Diahann Carroll, who more than half a century ago transcended racial barriers as the star of “Julia,” the first American television series to chronicle the life of a Black professional woman, died Friday at her home in West Hollywood, California. She was 84.

Her publicist, Jeffrey Lane, said the cause was complications of breast cancer. Carroll had survived the cancer in the 1990s and become a public advocate for screening and treatment.

A sitcom broadcast on NBC from 1968 to 1971, “Julia” starred Carroll as Julia Baker, a widowed nurse with a young son. The show featured Marc Copage as Julia’s son and Lloyd Nolan as the curmudgeonly but broad-minded doctor for whom she worked.

Popular with both Black and white viewers, “Julia” in its first season reached No. 7 in the Nielsen ratings, the highest position it attained in its three seasons on the air.

Reviewing the show in The New York Times, Jack Gould noted its penchant — then par for Hollywood’s course — for “tiptoeing around anything too controversial.”

However, he added: “At all events the breaking of the color line in TV stardom on a regular weekly basis should be salutary.”

Widely known for her elegant beauty and sartorial glamour, Carroll began her professional life as a singer and continued to ply that art. She sang on television, in nightclubs, on recordings and on Broadway, where she won a Tony Award.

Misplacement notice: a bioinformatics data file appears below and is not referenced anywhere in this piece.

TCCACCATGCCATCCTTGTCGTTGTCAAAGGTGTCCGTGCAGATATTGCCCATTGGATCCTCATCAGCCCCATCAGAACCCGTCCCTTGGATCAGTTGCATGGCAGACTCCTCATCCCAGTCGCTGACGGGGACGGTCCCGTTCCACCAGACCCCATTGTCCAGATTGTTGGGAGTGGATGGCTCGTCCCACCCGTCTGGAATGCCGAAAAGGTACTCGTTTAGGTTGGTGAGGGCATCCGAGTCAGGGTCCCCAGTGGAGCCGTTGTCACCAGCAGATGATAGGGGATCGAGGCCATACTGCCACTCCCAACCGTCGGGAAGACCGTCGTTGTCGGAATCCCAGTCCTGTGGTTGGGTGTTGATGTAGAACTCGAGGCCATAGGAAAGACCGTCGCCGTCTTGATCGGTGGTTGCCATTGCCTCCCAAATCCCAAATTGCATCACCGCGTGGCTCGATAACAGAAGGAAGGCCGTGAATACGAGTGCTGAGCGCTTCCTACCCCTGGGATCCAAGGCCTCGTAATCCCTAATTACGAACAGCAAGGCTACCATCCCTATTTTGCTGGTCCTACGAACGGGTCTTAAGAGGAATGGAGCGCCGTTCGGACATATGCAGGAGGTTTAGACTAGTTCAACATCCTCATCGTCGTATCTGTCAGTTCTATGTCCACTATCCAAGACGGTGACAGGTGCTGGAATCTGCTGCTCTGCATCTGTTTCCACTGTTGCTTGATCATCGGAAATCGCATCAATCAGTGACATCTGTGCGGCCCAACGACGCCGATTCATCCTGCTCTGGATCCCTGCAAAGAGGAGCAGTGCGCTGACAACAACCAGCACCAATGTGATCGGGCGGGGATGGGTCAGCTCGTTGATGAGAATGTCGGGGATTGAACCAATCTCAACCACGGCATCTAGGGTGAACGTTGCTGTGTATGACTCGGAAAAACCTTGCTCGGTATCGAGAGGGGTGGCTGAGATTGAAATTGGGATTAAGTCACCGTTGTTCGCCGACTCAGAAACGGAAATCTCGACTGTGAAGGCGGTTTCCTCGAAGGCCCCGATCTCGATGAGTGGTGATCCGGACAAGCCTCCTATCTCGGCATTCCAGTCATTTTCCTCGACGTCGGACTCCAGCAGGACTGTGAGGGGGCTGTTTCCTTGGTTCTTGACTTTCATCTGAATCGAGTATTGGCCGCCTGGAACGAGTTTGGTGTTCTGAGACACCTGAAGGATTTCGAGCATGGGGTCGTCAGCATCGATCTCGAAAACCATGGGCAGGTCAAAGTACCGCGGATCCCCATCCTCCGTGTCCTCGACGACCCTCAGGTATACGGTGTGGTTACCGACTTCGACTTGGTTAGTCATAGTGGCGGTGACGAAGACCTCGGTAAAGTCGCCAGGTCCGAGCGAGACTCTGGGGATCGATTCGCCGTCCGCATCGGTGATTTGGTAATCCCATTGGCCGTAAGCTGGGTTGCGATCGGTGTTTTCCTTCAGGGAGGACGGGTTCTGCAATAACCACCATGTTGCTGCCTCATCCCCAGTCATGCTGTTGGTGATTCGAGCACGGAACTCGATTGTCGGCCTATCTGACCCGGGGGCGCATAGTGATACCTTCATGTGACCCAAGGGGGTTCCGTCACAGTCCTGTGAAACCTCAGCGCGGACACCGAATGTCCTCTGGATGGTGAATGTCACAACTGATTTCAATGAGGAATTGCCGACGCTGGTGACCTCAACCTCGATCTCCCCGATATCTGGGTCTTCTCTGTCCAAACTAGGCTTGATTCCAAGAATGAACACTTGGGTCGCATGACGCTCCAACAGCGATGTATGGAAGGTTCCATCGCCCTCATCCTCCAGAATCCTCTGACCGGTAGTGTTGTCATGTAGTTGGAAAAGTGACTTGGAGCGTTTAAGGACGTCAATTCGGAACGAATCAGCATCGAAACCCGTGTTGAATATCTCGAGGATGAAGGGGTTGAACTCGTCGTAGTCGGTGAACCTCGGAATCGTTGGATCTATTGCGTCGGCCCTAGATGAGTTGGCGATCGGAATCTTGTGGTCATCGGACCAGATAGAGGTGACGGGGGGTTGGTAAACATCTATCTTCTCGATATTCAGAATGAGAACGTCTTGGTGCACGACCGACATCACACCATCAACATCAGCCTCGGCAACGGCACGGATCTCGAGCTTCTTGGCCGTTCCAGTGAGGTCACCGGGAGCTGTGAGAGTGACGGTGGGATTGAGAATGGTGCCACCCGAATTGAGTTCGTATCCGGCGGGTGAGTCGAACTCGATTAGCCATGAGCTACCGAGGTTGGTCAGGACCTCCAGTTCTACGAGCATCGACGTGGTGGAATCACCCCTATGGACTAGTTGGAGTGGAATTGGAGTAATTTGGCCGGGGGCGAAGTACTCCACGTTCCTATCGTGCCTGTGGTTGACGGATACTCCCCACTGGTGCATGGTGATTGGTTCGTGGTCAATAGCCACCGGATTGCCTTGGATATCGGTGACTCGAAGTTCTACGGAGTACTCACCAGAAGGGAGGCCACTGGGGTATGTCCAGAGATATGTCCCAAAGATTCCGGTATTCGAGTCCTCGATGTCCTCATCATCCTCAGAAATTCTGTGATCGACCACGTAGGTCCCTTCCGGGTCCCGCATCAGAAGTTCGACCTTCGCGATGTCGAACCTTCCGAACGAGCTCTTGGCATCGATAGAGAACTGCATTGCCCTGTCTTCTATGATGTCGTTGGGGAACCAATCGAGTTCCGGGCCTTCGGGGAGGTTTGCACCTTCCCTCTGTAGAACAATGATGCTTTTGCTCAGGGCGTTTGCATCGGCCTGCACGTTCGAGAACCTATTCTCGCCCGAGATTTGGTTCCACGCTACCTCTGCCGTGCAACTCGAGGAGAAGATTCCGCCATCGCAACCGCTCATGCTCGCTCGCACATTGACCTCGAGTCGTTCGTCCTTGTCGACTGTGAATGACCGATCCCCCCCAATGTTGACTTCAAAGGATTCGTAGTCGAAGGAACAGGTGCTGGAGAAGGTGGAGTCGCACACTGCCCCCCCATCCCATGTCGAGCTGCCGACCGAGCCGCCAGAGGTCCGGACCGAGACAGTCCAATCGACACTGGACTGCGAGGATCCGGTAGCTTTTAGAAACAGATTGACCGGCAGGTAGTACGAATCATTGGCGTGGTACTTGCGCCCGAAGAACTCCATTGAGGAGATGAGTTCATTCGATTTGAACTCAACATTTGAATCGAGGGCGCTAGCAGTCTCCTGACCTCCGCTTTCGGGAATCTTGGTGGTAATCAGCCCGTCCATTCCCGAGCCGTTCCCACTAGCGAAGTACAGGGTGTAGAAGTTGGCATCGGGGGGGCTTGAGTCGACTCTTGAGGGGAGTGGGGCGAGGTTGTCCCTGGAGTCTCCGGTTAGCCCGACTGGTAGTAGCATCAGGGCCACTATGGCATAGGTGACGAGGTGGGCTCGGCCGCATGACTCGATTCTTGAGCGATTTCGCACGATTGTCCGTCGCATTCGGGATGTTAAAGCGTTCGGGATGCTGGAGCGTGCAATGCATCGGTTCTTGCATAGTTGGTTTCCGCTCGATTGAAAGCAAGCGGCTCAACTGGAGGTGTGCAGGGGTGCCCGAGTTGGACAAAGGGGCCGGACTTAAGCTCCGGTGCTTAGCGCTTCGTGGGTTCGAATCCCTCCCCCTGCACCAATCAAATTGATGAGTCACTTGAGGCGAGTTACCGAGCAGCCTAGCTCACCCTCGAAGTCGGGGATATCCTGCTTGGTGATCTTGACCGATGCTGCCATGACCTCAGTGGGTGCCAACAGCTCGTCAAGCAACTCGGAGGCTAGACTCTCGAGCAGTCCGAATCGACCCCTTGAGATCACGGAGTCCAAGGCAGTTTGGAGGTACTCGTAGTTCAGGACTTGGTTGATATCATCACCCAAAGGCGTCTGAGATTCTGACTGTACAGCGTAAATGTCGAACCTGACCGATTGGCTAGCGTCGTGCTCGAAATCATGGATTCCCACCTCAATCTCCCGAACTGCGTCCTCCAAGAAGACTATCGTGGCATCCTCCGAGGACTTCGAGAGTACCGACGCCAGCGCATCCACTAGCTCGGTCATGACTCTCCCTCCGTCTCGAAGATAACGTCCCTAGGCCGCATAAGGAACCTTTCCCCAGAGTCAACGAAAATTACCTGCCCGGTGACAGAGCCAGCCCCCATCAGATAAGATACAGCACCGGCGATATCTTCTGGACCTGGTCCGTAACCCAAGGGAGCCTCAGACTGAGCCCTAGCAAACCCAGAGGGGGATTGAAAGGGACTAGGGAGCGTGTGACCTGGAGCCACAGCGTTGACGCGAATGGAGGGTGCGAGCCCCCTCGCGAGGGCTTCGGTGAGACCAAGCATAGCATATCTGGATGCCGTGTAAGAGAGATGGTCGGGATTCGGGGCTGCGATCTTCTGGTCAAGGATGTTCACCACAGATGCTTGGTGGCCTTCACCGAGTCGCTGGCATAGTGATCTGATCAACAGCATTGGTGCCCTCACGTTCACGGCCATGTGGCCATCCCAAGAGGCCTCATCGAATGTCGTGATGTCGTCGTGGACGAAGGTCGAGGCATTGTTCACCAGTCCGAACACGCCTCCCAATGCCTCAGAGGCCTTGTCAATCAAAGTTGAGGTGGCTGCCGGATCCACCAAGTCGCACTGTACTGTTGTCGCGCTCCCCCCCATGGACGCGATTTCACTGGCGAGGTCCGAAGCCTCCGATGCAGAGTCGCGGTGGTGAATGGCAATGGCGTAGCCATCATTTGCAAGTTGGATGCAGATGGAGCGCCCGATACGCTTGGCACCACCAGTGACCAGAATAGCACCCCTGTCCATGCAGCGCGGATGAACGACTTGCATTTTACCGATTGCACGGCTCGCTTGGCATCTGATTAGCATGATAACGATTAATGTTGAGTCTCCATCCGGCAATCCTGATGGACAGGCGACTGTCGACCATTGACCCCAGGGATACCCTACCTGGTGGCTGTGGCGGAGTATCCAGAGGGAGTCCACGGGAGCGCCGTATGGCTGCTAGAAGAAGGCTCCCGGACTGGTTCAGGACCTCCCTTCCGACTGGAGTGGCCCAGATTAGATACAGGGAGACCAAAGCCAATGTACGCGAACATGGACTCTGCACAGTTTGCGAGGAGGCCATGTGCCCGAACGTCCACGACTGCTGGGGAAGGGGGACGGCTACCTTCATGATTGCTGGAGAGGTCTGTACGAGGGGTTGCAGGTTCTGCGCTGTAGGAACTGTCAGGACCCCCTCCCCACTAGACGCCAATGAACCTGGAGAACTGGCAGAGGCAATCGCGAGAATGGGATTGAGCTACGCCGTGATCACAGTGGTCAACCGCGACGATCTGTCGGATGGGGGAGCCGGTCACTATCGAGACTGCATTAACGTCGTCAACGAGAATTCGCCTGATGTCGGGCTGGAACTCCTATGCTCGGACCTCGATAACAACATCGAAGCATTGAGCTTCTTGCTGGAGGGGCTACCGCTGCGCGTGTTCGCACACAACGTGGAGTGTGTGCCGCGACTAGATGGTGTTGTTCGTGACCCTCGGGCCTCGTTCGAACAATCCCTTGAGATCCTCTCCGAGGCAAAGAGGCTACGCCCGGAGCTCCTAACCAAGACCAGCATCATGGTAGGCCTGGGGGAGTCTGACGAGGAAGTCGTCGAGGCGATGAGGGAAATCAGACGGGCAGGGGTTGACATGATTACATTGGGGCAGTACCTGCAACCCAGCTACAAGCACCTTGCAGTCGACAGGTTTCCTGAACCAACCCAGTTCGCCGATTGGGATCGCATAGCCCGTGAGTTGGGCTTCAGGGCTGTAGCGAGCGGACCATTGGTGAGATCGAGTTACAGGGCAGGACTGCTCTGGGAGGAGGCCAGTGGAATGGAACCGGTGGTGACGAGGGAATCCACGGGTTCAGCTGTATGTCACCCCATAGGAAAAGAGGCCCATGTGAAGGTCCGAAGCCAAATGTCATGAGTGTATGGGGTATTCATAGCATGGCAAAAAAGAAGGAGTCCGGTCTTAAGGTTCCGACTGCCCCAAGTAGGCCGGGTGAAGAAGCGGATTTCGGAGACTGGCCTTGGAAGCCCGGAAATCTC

In films, she starred opposite the likes of Sidney Poitier, Paul Newman, James Earl Jones and Michael Caine. On television, she played the scheming, moneyed Dominique Deveraux on ABC’s prime-time soap opera “Dynasty” in the 1980s.

But it was for “Julia” that she remained most enduringly known. Created by writer, director and producer Hal Kanter, the show was a novelty for its day: Black women, when they were seen at all in series television, had long been relegated to marginal roles. The few larger parts that came their way were invariably those of domestics.

“Julia” divided critical consensus. It was praised in some quarters as groundbreaking and criticized in others as reductive, Pollyannaish and accommodationist — condemned, in short, for glossing over the stark realities of life that Black Americans faced daily.

Though Carroll publicly defended “Julia,” she acknowledged that in portraying the Black experience it made many concessions to the middle-class white viewers it hoped to attract. She also said afterward that her experience playing the character had been both a professional boon and a professional hindrance.